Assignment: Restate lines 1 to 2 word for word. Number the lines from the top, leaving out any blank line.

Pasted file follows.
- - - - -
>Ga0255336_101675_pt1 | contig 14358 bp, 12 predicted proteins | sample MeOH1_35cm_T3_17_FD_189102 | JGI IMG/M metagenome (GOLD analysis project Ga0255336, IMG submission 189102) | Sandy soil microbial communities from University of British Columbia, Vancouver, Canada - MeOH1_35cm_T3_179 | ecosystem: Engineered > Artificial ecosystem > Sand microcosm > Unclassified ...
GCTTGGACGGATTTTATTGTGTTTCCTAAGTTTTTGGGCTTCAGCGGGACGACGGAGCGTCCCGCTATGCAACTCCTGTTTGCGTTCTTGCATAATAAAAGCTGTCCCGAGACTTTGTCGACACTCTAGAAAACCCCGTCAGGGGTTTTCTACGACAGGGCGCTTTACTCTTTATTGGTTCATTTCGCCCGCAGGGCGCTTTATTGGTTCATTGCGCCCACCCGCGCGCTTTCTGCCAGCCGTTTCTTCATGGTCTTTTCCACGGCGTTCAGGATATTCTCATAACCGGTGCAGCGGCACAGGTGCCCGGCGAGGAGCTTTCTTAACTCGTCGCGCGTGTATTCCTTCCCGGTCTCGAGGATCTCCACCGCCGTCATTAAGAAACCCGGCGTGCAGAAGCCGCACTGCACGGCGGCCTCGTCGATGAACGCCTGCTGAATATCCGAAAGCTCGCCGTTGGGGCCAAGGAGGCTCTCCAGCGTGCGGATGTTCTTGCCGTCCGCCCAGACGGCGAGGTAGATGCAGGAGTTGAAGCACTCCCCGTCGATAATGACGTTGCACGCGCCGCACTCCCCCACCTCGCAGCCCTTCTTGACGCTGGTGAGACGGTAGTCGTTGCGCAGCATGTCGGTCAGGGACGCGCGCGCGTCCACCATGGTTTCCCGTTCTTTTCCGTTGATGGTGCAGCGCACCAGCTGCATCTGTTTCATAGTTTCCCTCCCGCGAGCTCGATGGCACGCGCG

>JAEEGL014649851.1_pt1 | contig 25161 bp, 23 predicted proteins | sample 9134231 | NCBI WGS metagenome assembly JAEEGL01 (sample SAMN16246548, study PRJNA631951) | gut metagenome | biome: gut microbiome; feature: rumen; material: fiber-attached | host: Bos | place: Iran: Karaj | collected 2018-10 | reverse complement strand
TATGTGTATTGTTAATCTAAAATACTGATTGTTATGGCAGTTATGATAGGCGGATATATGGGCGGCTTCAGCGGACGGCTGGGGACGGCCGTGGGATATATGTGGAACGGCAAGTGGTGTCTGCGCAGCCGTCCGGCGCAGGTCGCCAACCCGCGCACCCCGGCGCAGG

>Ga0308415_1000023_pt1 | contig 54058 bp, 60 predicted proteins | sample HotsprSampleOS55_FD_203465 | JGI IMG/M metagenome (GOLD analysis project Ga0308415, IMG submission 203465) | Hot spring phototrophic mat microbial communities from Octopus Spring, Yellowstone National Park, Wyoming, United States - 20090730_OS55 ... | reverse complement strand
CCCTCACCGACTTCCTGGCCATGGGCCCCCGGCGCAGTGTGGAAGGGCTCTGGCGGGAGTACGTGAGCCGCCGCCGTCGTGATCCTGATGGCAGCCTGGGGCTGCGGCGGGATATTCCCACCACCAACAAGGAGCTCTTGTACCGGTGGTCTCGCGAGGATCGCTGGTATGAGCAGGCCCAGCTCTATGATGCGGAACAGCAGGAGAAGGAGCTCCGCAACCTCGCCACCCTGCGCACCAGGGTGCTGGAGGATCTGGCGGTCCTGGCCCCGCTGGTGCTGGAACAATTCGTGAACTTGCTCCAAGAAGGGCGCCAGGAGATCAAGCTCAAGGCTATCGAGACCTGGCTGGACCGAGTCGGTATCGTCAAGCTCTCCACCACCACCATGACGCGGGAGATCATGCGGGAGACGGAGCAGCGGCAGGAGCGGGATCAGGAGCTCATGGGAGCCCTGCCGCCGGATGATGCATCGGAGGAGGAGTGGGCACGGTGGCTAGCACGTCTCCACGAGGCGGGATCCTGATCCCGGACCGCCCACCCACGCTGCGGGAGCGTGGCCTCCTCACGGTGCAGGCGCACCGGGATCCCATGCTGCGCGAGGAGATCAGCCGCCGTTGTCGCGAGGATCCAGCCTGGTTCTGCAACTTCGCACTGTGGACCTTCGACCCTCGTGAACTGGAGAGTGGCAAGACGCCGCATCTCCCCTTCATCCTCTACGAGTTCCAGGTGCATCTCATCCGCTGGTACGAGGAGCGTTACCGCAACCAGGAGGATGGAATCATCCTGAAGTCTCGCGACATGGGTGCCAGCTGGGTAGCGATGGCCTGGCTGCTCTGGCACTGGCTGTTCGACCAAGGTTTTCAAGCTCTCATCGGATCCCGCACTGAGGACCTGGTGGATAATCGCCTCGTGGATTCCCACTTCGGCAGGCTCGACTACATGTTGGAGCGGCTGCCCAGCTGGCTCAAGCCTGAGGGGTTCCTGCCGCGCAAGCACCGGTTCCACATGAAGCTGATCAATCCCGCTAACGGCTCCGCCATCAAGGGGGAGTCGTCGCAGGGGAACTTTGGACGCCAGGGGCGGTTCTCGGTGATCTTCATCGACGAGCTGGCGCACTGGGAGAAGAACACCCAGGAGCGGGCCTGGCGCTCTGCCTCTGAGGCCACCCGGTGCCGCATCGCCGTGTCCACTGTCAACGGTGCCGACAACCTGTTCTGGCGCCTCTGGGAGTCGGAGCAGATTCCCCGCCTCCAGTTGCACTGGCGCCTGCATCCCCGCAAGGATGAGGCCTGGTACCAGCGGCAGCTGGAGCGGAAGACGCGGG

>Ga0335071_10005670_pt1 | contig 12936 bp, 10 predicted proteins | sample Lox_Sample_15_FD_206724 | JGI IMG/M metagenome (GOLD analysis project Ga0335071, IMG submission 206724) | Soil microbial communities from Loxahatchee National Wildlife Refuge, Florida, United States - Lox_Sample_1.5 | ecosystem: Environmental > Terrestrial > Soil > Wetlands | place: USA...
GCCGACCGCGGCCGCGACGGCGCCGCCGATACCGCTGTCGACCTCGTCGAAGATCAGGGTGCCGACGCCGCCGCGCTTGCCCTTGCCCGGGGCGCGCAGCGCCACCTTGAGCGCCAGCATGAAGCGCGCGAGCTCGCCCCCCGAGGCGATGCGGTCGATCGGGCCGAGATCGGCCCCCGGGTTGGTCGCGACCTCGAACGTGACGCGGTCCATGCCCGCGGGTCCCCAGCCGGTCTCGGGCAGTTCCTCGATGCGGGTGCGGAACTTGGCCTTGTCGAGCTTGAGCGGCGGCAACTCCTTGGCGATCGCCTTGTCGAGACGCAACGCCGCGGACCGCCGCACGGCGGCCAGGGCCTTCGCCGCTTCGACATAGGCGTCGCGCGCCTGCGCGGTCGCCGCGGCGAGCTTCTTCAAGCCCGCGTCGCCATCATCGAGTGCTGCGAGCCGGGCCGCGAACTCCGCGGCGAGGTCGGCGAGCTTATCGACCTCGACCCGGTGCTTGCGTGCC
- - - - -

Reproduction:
>Ga0255336_101675_pt1 | contig 14358 bp, 12 predicted proteins | sample MeOH1_35cm_T3_17_FD_189102 | JGI IMG/M metagenome (GOLD analysis project Ga0255336, IMG submission 189102) | Sandy soil microbial communities from University of British Columbia, Vancouver, Canada - MeOH1_35cm_T3_179 | ecosystem: Engineered > Artificial ecosystem > Sand microcosm > Unclassified ...
GCTTGGACGGATTTTATTGTGTTTCCTAAGTTTTTGGGCTTCAGCGGGACGACGGAGCGTCCCGCTATGCAACTCCTGTTTGCGTTCTTGCATAATAAAAGCTGTCCCGAGACTTTGTCGACACTCTAGAAAACCCCGTCAGGGGTTTTCTACGACAGGGCGCTTTACTCTTTATTGGTTCATTTCGCCCGCAGGGCGCTTTATTGGTTCATTGCGCCCACCCGCGCGCTTTCTGCCAGCCGTTTCTTCATGGTCTTTTCCACGGCGTTCAGGATATTCTCATAACCGGTGCAGCGGCACAGGTGCCCGGCGAGGAGCTTTCTTAACTCGTCGCGCGTGTATTCCTTCCCGGTCTCGAGGATCTCCACCGCCGTCATTAAGAAACCCGGCGTGCAGAAGCCGCACTGCACGGCGGCCTCGTCGATGAACGCCTGCTGAATATCCGAAAGCTCGCCGTTGGGGCCAAGGAGGCTCTCCAGCGTGCGGATGTTCTTGCCGTCCGCCCAGACGGCGAGGTAGATGCAGGAGTTGAAGCACTCCCCGTCGATAATGACGTTGCACGCGCCGCACTCCCCCACCTCGCAGCCCTTCTTGACGCTGGTGAGACGGTAGTCGTTGCGCAGCATGTCGGTCAGGGACGCGCGCGCGTCCACCATGGTTTCCCGTTCTTTTCCGTTGATGGTGCAGCGCACCAGCTGCATCTGTTTCATAGTTTCCCTCCCGCGAGCTCGATGGCACGCGCG